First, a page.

I am an illustrator of children’s books, and I enjoy other artists work. My partner got me an excellent little book called “Lost in Translation” by Ella Frances Sanders with illustrations of words from other languages that have no English counterpart. I was flipping through it again recently, and I came across a few that I think bear some reflection.
The words we know shape our thoughts; they help frame the way we think about the world around us. By expanding our vocabularies, we expand our abilities to think. This is why in authoritarianism, we see a push toward a limitation of speech, and a movement towards a poverty of words. A poverty of words creates a poverty of thought. It limits us in the ways we are able to think of the world around, and disables our critical thought process. George Orwell did a great job of presenting this idea in 1984, with his “Newspeak”.
So, let’s increase our vocabulary, and learn and talk about some new words:
This is a Dutch word that literally means “Strange Bird Politics” or, “Ostrich Politics”, as the ostrich is the strange bird in question. This is in reference to the common myth that ostriches bury their heads in the sand when scared. This word is used to describe people who prefer to pretend as if nothing is wrong when bad things in life are happening, usually in regard to political matters, hoping that things will be ok. The, “Just-Don’t-Think-About-It” approach, if you will.
This approach, almost always ends in calamity, if not for the person exercising it, than for those around them. This is usually the approach that signals a position of social privilege. The person, or group is in a place where events are looking grim, but are not yet directly affecting them, so they have the luxury of choosing whether or not to act, or to just not think about it and see what happens. However, if a situation is looking grim, that probably means there are others who will be impacted, who may not be in a position to choose inaction.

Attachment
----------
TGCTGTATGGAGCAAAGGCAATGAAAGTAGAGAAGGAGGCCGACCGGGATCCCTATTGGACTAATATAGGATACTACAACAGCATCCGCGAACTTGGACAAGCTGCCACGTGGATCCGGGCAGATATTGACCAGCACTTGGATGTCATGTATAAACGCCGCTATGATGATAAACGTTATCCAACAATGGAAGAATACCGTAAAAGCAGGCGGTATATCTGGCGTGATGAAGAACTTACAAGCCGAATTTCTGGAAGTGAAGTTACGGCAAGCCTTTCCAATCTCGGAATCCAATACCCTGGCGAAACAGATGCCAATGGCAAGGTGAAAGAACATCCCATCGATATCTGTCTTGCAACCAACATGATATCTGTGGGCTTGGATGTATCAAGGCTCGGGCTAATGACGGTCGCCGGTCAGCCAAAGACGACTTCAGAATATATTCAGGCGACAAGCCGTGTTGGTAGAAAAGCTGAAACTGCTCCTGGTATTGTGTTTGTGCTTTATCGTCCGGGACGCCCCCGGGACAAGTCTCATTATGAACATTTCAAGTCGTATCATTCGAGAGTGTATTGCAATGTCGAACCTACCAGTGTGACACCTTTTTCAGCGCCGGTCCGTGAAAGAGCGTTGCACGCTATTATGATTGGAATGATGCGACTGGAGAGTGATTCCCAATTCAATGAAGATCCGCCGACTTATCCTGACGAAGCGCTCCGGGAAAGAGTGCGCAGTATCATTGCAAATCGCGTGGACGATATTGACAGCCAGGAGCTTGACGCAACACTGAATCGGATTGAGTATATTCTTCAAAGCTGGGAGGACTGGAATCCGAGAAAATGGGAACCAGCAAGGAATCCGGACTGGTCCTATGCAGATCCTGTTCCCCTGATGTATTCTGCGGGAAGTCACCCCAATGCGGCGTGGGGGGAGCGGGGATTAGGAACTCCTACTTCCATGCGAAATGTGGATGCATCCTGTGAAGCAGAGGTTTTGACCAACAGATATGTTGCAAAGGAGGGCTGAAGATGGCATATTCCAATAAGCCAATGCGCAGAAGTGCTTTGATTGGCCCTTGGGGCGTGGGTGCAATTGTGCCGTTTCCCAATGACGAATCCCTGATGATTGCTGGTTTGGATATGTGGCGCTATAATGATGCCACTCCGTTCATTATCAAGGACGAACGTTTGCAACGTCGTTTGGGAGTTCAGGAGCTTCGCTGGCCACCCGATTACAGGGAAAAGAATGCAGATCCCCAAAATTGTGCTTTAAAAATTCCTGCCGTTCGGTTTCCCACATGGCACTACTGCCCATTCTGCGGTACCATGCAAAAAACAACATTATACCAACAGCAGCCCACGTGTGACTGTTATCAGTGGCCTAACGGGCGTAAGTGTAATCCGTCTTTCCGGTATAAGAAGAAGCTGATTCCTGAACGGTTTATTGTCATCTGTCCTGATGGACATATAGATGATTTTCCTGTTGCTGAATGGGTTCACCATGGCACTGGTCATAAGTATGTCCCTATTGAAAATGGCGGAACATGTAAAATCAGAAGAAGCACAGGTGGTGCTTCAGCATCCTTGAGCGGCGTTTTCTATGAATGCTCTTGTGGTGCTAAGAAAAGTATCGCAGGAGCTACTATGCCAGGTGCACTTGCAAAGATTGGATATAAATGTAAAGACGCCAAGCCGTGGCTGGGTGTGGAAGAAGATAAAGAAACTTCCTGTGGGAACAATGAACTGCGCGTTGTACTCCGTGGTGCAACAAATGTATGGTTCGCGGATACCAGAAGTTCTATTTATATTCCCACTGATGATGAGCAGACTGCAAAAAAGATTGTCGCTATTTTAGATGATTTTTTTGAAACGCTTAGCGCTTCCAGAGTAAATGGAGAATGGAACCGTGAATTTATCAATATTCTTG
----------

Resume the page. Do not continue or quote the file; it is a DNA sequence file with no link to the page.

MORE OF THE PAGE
Struisvogelpolitiek would describe the tone of the author of the poem “First they came for the Socialists…” by Martin Niemoller:
First they came for the Socialists, and I did not speak out—
Because I was not a Socialist.
Then they came for the Trade Unionists, and I did not speak out—
Because I was not a Trade Unionist.
Then they came for the Jews, and I did not speak out—
Because I was not a Jew.
Then they came for me—and there was no one left to speak for me.
Let us not be that. Let us not hide our heads in the sand, or more accurately bury our faces in our phones, in videos of cute puppies on skateboards and not look up. It is ok to need a moment to breath, to collect oneself, but to try to disconnect entirely from society for months, to shame other people who continue to stay active and connected, to be anchors to those who try to make a differences, is being complicit in the demise of the rest of us.
Do not collaborate with our oppressors because you don’t want to see what is actively happening around you, or you’re waiting for some deus ex machina to save us all so you don’t have to pull your head out of the dark. No gods created this mess, only people. The only ones who can save us are ourselves.
Now is the time when we need to be mindful of what goes on around us, for the sake of eachother and ourselves. It would be wonderful if this was all some bad dream. But it isn’t. This is real life now. We can’t fail eachother now.